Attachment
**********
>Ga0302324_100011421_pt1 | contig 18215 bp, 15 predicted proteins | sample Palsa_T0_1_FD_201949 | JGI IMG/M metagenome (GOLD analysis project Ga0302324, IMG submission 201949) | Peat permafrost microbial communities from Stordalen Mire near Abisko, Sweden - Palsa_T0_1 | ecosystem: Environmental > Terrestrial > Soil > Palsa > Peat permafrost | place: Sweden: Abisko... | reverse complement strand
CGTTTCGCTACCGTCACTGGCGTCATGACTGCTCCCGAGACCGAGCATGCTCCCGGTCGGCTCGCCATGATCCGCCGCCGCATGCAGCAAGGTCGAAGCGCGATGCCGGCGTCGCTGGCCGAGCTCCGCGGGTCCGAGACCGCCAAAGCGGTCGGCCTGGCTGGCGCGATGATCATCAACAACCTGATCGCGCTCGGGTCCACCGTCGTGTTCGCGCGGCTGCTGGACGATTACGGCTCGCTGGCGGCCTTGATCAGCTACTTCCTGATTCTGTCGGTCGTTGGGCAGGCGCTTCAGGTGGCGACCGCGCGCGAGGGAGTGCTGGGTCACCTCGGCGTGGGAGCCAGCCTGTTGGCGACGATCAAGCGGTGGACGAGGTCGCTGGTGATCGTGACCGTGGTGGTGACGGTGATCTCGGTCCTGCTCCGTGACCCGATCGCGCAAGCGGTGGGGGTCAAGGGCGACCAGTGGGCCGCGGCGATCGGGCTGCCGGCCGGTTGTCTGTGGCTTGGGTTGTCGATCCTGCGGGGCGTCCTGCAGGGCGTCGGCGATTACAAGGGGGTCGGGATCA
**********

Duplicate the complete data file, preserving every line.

>Ga0302324_100011421_pt1 | contig 18215 bp, 15 predicted proteins | sample Palsa_T0_1_FD_201949 | JGI IMG/M metagenome (GOLD analysis project Ga0302324, IMG submission 201949) | Peat permafrost microbial communities from Stordalen Mire near Abisko, Sweden - Palsa_T0_1 | ecosystem: Environmental > Terrestrial > Soil > Palsa > Peat permafrost | place: Sweden: Abisko... | reverse complement strand
CGTTTCGCTACCGTCACTGGCGTCATGACTGCTCCCGAGACCGAGCATGCTCCCGGTCGGCTCGCCATGATCCGCCGCCGCATGCAGCAAGGTCGAAGCGCGATGCCGGCGTCGCTGGCCGAGCTCCGCGGGTCCGAGACCGCCAAAGCGGTCGGCCTGGCTGGCGCGATGATCATCAACAACCTGATCGCGCTCGGGTCCACCGTCGTGTTCGCGCGGCTGCTGGACGATTACGGCTCGCTGGCGGCCTTGATCAGCTACTTCCTGATTCTGTCGGTCGTTGGGCAGGCGCTTCAGGTGGCGACCGCGCGCGAGGGAGTGCTGGGTCACCTCGGCGTGGGAGCCAGCCTGTTGGCGACGATCAAGCGGTGGACGAGGTCGCTGGTGATCGTGACCGTGGTGGTGACGGTGATCTCGGTCCTGCTCCGTGACCCGATCGCGCAAGCGGTGGGGGTCAAGGGCGACCAGTGGGCCGCGGCGATCGGGCTGCCGGCCGGTTGTCTGTGGCTTGGGTTGTCGATCCTGCGGGGCGTCCTGCAGGGCGTCGGCGATTACAAGGGGGTCGGGATCA